P: I’m hella picky, but I think when you meet someone and open up to them, it’s so much easier to get to know them. There’s no preconceived assumptions, no ‘I heard this about them so I’m gonna be wary…’. Vancouver’s so small, everybody knows everybody and not everybody is going to like everybody so there’s always trash to be heard. What part is true? Who knows. I’ll find out for myself and the only way to do that is to start from neutral. I’m funny though, I know that I might be head over heels liking somebody but if they do something that makes me go “hmmm…wow…that’s…not cool.” I can switch directions faster than a starving lion chasing a 100 handicapped antelopes. I’m still friends with the person, but now that’s it. I’ll never ‘like’ them again. The bad thing is that this comes without warning sometimes…I can’t help how I feel, I just feel it.
J: How many times have you been hurt because you’d trusted someone too quick and they messed up? How many times have you been interested in someone only to have them turn out to be not the person you thought they’d be?
P: The number of times I’ve been hurt cuz my trust was broken are far fewer than the times where my openness was worth it. I think for every 20 people I trust, 1 turns out to be unworthy. So I deal with that 1 case when it comes up. But for you, you have to deal with all 20 and be wary of all 20 until they prove it. Wouldn’t only dealing with 1 when it actually happens, be a lot easier than dealing with 20 possibilities? What do you think?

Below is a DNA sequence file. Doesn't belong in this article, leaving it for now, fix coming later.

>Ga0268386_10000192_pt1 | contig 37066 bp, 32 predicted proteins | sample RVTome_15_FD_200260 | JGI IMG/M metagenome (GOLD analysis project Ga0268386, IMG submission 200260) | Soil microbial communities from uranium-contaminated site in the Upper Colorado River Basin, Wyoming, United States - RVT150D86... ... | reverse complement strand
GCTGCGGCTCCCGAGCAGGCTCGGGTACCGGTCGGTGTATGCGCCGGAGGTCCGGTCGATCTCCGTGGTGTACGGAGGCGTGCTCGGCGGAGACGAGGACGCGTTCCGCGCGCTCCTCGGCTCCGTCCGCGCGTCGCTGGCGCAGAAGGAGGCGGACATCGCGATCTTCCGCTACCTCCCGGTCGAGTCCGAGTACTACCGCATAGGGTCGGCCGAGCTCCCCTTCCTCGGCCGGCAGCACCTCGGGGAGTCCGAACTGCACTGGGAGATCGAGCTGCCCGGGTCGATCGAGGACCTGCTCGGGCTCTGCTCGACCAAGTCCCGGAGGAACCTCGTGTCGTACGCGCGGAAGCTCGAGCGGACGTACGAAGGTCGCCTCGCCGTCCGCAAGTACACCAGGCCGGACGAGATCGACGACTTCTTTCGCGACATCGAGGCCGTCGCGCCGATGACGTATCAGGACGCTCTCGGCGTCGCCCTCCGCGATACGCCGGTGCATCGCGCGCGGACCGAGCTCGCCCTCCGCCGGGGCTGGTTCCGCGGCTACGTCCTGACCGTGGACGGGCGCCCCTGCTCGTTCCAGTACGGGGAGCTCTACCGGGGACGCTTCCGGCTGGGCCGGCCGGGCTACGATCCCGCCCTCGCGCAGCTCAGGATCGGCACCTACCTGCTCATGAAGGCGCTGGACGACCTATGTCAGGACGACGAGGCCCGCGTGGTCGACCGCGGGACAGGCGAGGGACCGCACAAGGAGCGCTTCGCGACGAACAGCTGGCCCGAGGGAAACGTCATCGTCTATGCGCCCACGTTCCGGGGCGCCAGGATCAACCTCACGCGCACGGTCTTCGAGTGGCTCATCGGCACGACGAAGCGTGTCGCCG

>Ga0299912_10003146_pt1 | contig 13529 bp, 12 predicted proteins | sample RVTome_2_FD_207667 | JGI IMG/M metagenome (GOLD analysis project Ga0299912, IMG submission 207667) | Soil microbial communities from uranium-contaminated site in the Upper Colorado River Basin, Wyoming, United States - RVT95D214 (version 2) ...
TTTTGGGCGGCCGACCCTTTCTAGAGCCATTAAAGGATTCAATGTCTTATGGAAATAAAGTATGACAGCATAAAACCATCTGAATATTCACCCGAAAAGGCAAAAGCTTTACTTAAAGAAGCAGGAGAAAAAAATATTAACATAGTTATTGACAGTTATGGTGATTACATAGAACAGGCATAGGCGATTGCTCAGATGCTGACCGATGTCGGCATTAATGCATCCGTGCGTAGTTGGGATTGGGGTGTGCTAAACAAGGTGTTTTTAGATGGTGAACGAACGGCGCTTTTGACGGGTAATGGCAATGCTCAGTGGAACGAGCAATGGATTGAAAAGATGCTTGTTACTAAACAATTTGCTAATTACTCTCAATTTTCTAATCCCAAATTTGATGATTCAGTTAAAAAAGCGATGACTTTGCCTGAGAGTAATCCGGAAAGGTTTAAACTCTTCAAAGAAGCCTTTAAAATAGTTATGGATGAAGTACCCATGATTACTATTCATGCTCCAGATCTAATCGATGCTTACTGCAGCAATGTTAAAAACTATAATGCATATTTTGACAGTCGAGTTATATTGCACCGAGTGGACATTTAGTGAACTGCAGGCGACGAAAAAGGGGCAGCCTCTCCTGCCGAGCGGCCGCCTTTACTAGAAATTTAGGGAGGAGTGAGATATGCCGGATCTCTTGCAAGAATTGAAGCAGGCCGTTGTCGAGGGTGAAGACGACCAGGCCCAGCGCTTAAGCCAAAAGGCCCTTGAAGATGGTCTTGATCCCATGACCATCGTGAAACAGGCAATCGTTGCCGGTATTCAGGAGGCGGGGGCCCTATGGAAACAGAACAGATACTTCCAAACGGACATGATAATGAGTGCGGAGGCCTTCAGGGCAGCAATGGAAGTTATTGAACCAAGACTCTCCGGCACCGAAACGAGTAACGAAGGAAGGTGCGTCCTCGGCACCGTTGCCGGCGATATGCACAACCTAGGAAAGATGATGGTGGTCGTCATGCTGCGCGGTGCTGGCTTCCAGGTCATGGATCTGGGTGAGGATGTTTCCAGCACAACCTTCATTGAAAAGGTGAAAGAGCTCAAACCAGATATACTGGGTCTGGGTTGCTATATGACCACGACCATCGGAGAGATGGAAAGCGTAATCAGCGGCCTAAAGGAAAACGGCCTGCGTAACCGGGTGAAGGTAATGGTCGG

In the end, her and I have the same end results so we agreed to disagree. The people that are really worthy of your attention will get it, but how they get there is different. In her words “I’ve been on a few dates lately, and there’s a lot of crap out there. Some guys just want you for your looks, some are bums with no futures, some are creeps and most are assholes.” And it’s true (applied to girls too!). I remember when I was younger, I thought that there was a huge selection of amazing people to meet and be friends with, start relationships with. As I got older and met everybody in Vancouver, I realized that while good people are everywhere, great people are hard to find. So if you know some great people, don’t let them go. There’s a lot less of them then you think.